If the album Music from SpacePark360, is a Geodesium "walk on the wild side", Stella Novus could qualify as a return to the familiar path of planetarium space music. It builds on the solid Geodesium tradition of taking listeners to places they've never been, opening their hearts and minds to the possibilities of the cosmos through aural voyaging.
It also follows the practice of showcasing the planetarium show soundtrack music that Mark C. Petersen is best known for. Eight of the ten tracks feature music first recorded for the Loch Ness Productions show HUBBLE Vision.
Phases of Phaedra offers the beautiful cello lead lines reminiscent of Winter's Return and On To Orion, from West of the Galaxy. This is the sort of music that Laura Kyro, former show producer from the St. Louis Science Center's McDonnell Planetarium (and for whom Mark did quite a few soundtracks in the 1980s), called "cosmic slow dancing". Its gentle motion is the perfect way to send your soul echoing across cosmic distances.
Planetary Passages is the aural equivalent of the planetarium show favorite: the tour of the planets. Indeed, it's the music from HUBBLE Vision's solar system section. We pass by the Moon and Venus before moving on to Mars, sonically represented by the "fourths" analog patch from the Prophet-5. Turbulent Jupiter is notated low string tremolandi. Saturn, glittering with its icy rings, is evoked by high strings sounds, and the outer planets finish off the piece with sweeping sounds to bring their chilly majesty to mind.
Protostars are the newborns of the stellar community, hidden inside clouds of gas and dust. Yet we know their light will eventually shine through, announcing the new stars to the universe. Their music here is sparkly and shiny, hinting at the radiance to come.
Deep Fields speaks of the immenseness of cosmic distances, the vastness of the cosmos, and the countless galaxies we see in every direction. The universe is a majestic thing to behold, and its musical portrayal is equally elegant.
Starbirth Reverie is radiant, positive and energetic, depicting the infants of the cosmos — newborn stars spouting gas jets, sculpting out hollows from the interstellar gas clouds in which they form. And, Mark pays tribute to Isao Tomita with the "whistler" synth patch that appeared in many of his recordings.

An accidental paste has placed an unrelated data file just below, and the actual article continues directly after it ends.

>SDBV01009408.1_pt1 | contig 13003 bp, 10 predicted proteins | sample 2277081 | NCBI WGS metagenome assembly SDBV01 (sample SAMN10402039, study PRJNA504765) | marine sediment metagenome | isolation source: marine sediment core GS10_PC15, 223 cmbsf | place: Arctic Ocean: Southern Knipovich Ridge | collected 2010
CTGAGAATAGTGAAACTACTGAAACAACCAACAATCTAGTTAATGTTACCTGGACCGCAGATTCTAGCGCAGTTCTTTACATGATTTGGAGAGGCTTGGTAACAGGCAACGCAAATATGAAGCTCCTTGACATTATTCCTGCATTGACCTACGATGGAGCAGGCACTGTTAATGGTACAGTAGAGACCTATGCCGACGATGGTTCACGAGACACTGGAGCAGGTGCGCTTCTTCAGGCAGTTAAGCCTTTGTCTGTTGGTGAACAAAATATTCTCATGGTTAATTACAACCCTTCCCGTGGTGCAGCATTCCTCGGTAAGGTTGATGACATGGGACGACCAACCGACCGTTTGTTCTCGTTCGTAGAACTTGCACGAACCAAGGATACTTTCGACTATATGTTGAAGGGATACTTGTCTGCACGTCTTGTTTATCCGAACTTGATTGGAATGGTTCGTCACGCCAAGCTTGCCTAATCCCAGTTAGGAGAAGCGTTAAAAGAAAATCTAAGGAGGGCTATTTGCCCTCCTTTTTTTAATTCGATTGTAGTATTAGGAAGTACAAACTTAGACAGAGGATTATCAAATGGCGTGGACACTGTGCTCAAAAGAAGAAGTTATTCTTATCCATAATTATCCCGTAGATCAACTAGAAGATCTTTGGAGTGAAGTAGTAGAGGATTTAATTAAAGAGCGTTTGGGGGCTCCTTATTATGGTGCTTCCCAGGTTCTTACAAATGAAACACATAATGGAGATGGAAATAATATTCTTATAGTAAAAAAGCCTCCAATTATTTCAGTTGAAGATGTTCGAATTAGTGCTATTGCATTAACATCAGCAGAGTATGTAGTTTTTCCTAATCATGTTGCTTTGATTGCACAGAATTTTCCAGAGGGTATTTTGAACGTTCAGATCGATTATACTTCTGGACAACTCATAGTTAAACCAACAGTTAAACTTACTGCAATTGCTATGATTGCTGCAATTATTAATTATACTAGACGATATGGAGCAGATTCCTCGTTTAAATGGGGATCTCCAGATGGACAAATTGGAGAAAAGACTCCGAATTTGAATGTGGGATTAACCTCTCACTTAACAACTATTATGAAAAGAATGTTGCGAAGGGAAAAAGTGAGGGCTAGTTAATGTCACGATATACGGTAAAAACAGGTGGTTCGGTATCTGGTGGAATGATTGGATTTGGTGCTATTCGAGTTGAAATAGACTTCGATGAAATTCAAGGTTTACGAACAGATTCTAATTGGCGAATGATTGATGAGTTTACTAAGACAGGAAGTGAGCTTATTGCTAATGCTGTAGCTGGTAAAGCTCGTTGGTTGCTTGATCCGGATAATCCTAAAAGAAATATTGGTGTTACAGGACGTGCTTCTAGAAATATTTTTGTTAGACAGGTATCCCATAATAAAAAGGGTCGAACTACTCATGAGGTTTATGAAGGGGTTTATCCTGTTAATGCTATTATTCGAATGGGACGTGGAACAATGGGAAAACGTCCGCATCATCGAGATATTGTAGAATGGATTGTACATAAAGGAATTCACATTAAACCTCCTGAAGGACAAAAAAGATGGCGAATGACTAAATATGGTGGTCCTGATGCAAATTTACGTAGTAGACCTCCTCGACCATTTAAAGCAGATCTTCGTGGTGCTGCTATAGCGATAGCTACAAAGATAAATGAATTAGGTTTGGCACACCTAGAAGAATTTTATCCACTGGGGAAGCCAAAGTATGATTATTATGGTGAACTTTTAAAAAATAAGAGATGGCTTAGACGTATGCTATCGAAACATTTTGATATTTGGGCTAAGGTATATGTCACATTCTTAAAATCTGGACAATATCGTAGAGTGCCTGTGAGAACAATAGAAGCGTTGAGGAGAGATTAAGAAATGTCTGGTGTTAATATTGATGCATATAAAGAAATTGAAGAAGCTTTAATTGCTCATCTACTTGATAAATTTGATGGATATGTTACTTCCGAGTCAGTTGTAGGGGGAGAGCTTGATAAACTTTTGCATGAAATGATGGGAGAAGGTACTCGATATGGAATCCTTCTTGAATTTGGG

Light Echoes may be Mark's favorite track on the album. It speaks to the depths of space, and some of the bizarre objects in it. It starts with the glowing rings surrounding Supernova 1987a. The sweeping bass octave glissandi accompany the section of the Hubble show about Eta Carina, the bloated star that may become a supernova before long. In the show, we also feature the deaths of stars as planetary nebulae — a "gallery of doom" that shows us the unearthly beauty of stars in their death throes. The relentless, clangorous chimes are like church bells tolling a funerary procession.
Carolyn's Galaxy is simply designed to describe beauty in the cosmos — from the elegant majesty of a spiral galaxy to Mark's particular and special inspiration, his lovely wife Carolyn. They were married in a planetarium, more than thirty years ago.
Cosmic Web uses space music to describe the vastness of the large-scale structure of the universe. This same piece has also been featured in a Mars Phoenix video that was popular during the successful NASA mission. Actually, several of these tracks have been heard in ViewSpace exhibit presentations from the Space Telescope Science Institute, which are shown in museums and science centers around the world.
Stella Novus has kind of a Jean-Michel Jarre Oxygene feel to it. The basic tracks were recorded during the sessions for the Seasonal STARGAZING project. While the music from that show eventually became the Geodesium album A Gentle Rain Of Starlight, this track didn't quite seem to fit with the style of the others, so it remained on the shelf. Then, Kevin Scott from Evans & Sutherland requested some music to accompany their Digistar 4 (planetarium projector) installations. So Mark revisited it, added some enhancements, and Stella Novus was the result. The Digistar theaters get the music in 5.1 surround, so go find one and request to hear it!
Note to Digistar users: At the time Kevin asked, we had not named the piece, so we said he could come up with one. He chose "Névêstanevóo'e", which refers to sacred persons of Sun, Moon and Stars in Native American cultures. We think Stella Novus may be easier to remember!
You've heard of a "director's cut" for motion pictures; Hubble Suite is a "composer's mix". It's an opportunity to present the planetarium show soundtrack music that Mark has done so much of over his career — in a way that it's never heard in the planetarium, without dialog or narration over it. This suite is the entire score for the Loch Ness Productions planetarium show HUBBLE Vision, mixed with an ear for the music, instead of staying out of the way of the voice track! The Loch Ness Productions style in soundtracks is that the music is an integral part of the story, not just any old background wallpaper. HUBBLE Vision's music is non-stop throughout the show, and that's what you get here — a chance to hear how the pieces were designed to flow together, in context with each other. We're glad to be able to provide this in an extended version; planetarium show soundtracks are the essence of what Geodesium is about, so you can experience this lovely space music in close to its original intended form — and maybe even a step better.